Volun-Funders – They’re a special breed, going all out to support organisations of their choice. They are the elves to the Fundraising Manager’s shoemaker.

Volun-Tired and Volunt-Tried – Here is a bit of word-play, referring to the long-standing volunteer, or to the volunteer on trial (and/or found wanting). Or maybe the volunteer who contacted the organisation and never got a reply; or the volunteer who has not enjoyed a good experience. Take your pick.

Volun-Steering – I like this one, referring to the manager/leader of volunteers. Not only steering the programme, but negotiating organisation waters that can sometimes be troubled. Could apply equally to volunteer peak bodies.

There is one word omitted from this list: I refuse to include ‘Vollies’. It may be a colloquial term of endearment, but I see it more as word used in a patronising tone, one you might apply to a domestic pet.

That’s enough to go on with; there are plenty more variations to conjure up (suggestions welcomed!). ‘Volunteering’ is a generalist term, covering a multitude of activities and roles. It’s a bit like an orchestra, a collection of very different instruments that collectively can make a beautiful noise. Let’s keep it that way, because in being inclusive we can demonstrate the strength of volunteer actions and the organisations that engage with volunteers. We might yet “become the change we want to see in the world”.

March 2, 2014

Ask a Silly Question…

Posted in Civil Society, Language, Motivation, Recognition of Volunteering, Valuing Volunteers tagged , , at 3:00 am by Sue Hine

questions_thumb[1][1]I’ve written quite a lot about definitions and meanings of ‘volunteering’ over my blogging years.  And I have to keep thinking about questions of ‘who is a volunteer’ as the word’s connotations expand to embrace corporate volunteering, internships and community service.  Now I have been snared yet again into debating with myself about the work I have been doing this week.

For the past few days I have been helping my daughter get her house in order for putting it up for sale.  She did not ask for my help: I offered.  I did not receive any monetary payment.  I gave my time freely without expectations of reward.  I gained enormous satisfaction from cleaning up the garden and washing windows, and seeing the improvements I achieved.  And I toned up a lot of muscles I hadn’t used in a while.  I got lots of hugs of appreciation.  I would volunteer likewise for friends and neighbours too.  And I have done the same sort of work when engaged as a volunteer for an organisation supporting new settlers in my community.

By many accounts, what I have described fits generally accepted criteria for ‘volunteering’ – except when I go looking, I find variations in definitions and additional conditions to determine the use of ‘volunteer’.

Volunteering England would exclude my efforts to help my daughter from definitions of volunteering.  It’s ‘informal volunteering’, which extends to all such unpaid help to someone who is not a relative.

So I need to understand there is a distinction between being a ‘helper’ and a ‘volunteer’, and a  formal / informal dichotomy of volunteering, even when I am doing the same sort of work.

Volunteering Australia goes further, in restricting ‘formal’ volunteering to an activity which takes place through not-for-profit organisations, and in designated volunteer positions only.  That sounds like a higher status is attached to formal volunteering.  Or, that the work I used to do freely and on my own initiative in my local community has become institutionalised as an economic resource, as unpaid labour.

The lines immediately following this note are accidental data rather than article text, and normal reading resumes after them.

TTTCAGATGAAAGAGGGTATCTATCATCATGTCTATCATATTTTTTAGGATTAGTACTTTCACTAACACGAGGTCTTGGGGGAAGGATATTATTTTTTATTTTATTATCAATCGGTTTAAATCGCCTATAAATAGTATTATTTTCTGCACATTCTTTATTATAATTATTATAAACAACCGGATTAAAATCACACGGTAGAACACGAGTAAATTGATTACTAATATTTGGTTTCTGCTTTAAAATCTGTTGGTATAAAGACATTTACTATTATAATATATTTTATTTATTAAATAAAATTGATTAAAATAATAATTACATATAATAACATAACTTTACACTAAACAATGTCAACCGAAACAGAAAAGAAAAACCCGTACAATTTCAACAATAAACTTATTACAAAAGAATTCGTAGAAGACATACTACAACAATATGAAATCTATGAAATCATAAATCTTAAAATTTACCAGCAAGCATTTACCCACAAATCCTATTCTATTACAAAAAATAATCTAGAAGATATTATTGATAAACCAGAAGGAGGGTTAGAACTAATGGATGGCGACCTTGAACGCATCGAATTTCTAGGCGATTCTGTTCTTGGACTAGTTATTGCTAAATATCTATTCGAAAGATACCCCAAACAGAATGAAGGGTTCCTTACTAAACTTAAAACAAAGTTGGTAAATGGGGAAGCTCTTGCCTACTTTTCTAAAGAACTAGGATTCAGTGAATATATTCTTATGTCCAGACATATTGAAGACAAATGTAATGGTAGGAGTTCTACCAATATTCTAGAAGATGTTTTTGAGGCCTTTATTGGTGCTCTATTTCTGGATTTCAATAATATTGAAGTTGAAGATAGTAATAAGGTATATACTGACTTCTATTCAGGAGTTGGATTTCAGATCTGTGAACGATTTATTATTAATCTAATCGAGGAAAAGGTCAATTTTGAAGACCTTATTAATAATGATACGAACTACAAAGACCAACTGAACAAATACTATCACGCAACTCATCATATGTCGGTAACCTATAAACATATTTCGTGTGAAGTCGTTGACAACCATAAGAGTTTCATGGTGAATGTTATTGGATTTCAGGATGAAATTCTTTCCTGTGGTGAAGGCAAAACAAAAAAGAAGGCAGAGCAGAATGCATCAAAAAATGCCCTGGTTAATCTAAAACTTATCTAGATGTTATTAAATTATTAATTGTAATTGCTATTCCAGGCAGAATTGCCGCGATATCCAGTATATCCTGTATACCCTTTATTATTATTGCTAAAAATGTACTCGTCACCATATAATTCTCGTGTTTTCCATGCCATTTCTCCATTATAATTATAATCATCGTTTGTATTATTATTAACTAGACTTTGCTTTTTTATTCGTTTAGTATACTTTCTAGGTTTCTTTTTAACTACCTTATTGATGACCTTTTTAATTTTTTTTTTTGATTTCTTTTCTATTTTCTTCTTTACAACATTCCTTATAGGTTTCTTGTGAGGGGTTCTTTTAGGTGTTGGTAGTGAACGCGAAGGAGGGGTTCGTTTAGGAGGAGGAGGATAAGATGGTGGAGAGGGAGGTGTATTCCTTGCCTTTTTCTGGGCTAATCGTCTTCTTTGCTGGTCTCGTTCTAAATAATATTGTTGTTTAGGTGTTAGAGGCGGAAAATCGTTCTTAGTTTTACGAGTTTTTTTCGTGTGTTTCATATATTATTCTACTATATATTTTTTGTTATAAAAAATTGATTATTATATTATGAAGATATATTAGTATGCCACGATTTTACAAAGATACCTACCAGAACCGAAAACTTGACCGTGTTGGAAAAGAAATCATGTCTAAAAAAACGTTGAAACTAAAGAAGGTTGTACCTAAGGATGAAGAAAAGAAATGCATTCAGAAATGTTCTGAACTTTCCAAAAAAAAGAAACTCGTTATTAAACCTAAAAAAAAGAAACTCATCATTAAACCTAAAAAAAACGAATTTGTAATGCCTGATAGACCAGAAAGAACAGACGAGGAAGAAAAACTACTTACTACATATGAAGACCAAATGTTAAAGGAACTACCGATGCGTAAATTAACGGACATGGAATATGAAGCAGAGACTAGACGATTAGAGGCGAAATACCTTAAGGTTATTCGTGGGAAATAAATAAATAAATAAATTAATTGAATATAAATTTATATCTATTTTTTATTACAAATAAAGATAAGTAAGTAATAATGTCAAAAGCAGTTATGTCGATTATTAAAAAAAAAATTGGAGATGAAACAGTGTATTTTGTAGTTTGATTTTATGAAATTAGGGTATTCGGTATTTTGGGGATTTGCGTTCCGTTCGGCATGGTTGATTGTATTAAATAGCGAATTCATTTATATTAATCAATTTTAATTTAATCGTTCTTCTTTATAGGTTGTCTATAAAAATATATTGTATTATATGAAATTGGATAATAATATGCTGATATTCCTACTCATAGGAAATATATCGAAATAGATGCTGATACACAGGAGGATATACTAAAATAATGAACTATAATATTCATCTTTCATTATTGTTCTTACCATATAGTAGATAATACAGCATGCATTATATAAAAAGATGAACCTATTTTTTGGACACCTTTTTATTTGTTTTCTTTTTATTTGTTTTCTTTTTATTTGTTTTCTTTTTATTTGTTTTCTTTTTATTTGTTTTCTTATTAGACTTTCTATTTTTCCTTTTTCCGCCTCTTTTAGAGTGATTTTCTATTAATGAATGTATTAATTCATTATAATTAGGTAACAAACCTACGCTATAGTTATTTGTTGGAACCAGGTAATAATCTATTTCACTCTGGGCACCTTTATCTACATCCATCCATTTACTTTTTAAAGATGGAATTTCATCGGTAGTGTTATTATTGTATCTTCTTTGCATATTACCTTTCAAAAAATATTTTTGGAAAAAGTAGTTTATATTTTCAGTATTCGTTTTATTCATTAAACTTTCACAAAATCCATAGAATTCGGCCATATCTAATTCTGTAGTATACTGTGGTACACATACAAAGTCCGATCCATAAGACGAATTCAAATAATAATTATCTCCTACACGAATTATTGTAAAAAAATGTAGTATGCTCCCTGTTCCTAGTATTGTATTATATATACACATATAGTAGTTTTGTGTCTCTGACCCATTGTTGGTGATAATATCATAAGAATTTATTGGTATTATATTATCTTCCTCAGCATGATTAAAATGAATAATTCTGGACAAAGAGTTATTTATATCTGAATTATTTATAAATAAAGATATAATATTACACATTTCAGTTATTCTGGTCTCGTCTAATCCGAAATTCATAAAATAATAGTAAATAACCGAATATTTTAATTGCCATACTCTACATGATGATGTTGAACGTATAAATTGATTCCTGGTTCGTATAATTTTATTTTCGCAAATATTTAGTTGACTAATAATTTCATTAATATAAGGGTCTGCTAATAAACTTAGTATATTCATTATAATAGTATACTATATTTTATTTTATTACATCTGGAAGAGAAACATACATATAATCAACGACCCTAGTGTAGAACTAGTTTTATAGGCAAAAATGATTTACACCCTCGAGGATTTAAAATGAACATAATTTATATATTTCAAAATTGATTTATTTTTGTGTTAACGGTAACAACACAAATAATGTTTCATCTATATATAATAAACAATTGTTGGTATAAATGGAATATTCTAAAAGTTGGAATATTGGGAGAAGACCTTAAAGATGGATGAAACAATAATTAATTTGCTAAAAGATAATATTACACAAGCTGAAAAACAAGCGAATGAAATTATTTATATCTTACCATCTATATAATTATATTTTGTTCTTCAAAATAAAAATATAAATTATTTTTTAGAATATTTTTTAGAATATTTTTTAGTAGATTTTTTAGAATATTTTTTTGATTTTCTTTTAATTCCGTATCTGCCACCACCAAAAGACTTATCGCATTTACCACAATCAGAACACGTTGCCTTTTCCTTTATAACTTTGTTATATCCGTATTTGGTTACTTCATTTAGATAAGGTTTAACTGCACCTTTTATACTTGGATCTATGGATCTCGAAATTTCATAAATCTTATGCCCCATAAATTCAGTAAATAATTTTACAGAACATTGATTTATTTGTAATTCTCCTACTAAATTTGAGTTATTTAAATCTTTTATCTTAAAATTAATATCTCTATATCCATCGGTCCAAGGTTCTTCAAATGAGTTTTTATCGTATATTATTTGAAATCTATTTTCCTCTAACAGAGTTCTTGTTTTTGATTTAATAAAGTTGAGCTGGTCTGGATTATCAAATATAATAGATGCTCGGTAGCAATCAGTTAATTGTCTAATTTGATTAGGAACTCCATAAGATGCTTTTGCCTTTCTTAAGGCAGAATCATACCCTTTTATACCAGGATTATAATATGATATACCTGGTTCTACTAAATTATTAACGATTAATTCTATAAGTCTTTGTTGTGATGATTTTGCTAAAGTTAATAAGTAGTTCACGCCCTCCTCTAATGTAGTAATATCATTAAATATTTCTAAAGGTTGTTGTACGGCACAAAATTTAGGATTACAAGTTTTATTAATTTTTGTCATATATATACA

That’s when warning signs light up contradictions.  NGO contracts with government rarely include funding for the costs of volunteer programmes, like a manager’s salary or reimbursement for volunteer out-of-pocket expenses.  Neither does ‘formal volunteering’ guarantee recognition and status for volunteers and the manager of the volunteer programme within the organisation.

In the meantime my informal volunteering continues to go un-noticed and uncounted.  A colleague reminded me of the words ‘natural support’ to describe all that child-rearing, house-keeping, befriending, good neighbourliness that goes on and on in our communities.  So if all that volunteering is ‘natural’, does that mean there is something ‘unnatural’ about formal volunteering?  That might sound flippant, but I have to ask the question.

One place where volunteering is not designated formal or informal is the data collected during a Census.  In New Zealand we are asked to record details about ‘unpaid work’, those activities performed in the four weeks before the census date, without payment, for people living either in the same household, or outside.  Statistics NZ describe volunteering as:

“Voluntary work supports groups and organisations whose activities contribute to social well-being. Volunteers give their time and skills to help others and give back to their community.”

Maybe this description is too simplistic for purists.  Yet the concept of ‘unpaid work’ enables an overall account of the scope of freely given activity in our communities wherever and however it occurs.  ‘Formal volunteering’ is a label that has evolved with the growth of the NGO sector.  It is a pity that institutional understanding and appreciation of volunteering and its management within organisations has not grown with the label.

Some years ago Andy Fryar raised similar questions about definitions of volunteering:

  • Why do we continually have to define volunteering only within the constraints of ‘formal’ volunteering?
  • Why can’t we create a definition that covers all types of volunteer involvement?

These questions are not so silly, and there are no easy or even silly answers.  We are continually tripped by meanings attached to different types of volunteer involvement.  It’s worth having a look at Volunteering Vocabulary (see inset p5) to see how many ways there are to use ‘volunteer’.

‘Volunteering’ is a word that has grown in use and expanded in meaning alongside social, political and economic change in our communities.  To confine ‘freely given time, skills and energy for the common good’ within the boundaries of a rigid definition could restrict our willingness to give so freely.